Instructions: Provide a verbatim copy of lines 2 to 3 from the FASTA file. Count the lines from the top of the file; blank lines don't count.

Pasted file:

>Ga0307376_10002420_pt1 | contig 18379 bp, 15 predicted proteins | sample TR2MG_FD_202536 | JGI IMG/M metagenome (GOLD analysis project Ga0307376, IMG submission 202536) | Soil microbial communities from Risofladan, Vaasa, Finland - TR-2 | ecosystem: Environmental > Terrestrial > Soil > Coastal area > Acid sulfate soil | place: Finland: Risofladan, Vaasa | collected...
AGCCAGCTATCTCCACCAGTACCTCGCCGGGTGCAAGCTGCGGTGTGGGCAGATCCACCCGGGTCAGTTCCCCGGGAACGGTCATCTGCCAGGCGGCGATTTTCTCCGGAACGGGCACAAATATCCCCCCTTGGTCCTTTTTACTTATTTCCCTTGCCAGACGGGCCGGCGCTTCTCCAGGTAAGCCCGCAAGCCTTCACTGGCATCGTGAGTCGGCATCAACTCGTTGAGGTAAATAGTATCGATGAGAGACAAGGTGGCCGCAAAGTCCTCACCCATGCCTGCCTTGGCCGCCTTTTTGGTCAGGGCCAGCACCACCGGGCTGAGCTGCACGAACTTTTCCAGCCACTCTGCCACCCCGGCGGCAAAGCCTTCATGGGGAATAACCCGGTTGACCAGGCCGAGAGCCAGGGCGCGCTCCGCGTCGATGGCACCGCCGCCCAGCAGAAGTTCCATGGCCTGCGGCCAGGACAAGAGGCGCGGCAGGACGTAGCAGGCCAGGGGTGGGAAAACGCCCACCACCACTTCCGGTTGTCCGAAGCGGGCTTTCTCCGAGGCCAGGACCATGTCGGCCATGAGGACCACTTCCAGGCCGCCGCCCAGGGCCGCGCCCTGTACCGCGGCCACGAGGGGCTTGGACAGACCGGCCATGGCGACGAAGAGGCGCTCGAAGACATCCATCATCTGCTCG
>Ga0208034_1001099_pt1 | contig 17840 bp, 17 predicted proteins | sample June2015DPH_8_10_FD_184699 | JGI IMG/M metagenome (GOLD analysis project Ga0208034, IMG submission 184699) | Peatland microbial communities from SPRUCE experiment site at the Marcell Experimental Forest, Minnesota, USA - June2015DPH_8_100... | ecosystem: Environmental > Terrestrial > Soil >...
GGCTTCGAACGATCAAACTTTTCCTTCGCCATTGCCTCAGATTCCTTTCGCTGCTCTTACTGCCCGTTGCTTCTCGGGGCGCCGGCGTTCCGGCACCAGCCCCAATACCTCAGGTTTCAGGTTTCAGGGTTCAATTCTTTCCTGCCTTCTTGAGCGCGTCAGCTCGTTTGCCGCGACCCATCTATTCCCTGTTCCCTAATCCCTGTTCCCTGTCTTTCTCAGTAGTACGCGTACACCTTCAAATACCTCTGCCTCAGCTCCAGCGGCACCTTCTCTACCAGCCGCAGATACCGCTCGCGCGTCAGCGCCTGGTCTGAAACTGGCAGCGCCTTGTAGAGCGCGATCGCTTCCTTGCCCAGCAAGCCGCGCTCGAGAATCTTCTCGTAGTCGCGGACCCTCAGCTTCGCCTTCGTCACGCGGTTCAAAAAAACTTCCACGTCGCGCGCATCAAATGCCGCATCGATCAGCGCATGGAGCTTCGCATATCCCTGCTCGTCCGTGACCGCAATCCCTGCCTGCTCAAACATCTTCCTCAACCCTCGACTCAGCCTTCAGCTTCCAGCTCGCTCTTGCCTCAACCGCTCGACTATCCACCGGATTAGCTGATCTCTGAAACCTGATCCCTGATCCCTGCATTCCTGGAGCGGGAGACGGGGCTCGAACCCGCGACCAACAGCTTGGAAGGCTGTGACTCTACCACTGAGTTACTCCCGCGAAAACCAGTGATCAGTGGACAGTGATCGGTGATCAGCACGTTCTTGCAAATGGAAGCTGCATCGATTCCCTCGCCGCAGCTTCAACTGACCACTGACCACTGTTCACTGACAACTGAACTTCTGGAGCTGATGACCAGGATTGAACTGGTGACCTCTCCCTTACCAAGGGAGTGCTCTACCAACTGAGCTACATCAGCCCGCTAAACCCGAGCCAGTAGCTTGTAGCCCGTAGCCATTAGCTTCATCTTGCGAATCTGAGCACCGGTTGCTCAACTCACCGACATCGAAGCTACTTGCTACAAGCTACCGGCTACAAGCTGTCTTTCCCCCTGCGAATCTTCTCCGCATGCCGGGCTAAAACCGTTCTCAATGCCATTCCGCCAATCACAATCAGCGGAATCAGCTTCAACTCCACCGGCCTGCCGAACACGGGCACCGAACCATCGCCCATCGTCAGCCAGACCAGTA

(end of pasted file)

AGCCAGCTATCTCCACCAGTACCTCGCCGGGTGCAAGCTGCGGTGTGGGCAGATCCACCCGGGTCAGTTCCCCGGGAACGGTCATCTGCCAGGCGGCGATTTTCTCCGGAACGGGCACAAATATCCCCCCTTGGTCCTTTTTACTTATTTCCCTTGCCAGACGGGCCGGCGCTTCTCCAGGTAAGCCCGCAAGCCTTCACTGGCATCGTGAGTCGGCATCAACTCGTTGAGGTAAATAGTATCGATGAGAGACAAGGTGGCCGCAAAGTCCTCACCCATGCCTGCCTTGGCCGCCTTTTTGGTCAGGGCCAGCACCACCGGGCTGAGCTGCACGAACTTTTCCAGCCACTCTGCCACCCCGGCGGCAAAGCCTTCATGGGGAATAACCCGGTTGACCAGGCCGAGAGCCAGGGCGCGCTCCGCGTCGATGGCACCGCCGCCCAGCAGAAGTTCCATGGCCTGCGGCCAGGACAAGAGGCGCGGCAGGACGTAGCAGGCCAGGGGTGGGAAAACGCCCACCACCACTTCCGGTTGTCCGAAGCGGGCTTTCTCCGAGGCCAGGACCATGTCGGCCATGAGGACCACTTCCAGGCCGCCGCCCAGGGCCGCGCCCTGTACCGCGGCCACGAGGGGCTTGGACAGACCGGCCATGGCGACGAAGAGGCGCTCGAAGACATCCATCATCTGCTCG
>Ga0208034_1001099_pt1 | contig 17840 bp, 17 predicted proteins | sample June2015DPH_8_10_FD_184699 | JGI IMG/M metagenome (GOLD analysis project Ga0208034, IMG submission 184699) | Peatland microbial communities from SPRUCE experiment site at the Marcell Experimental Forest, Minnesota, USA - June2015DPH_8_100... | ecosystem: Environmental > Terrestrial > Soil >...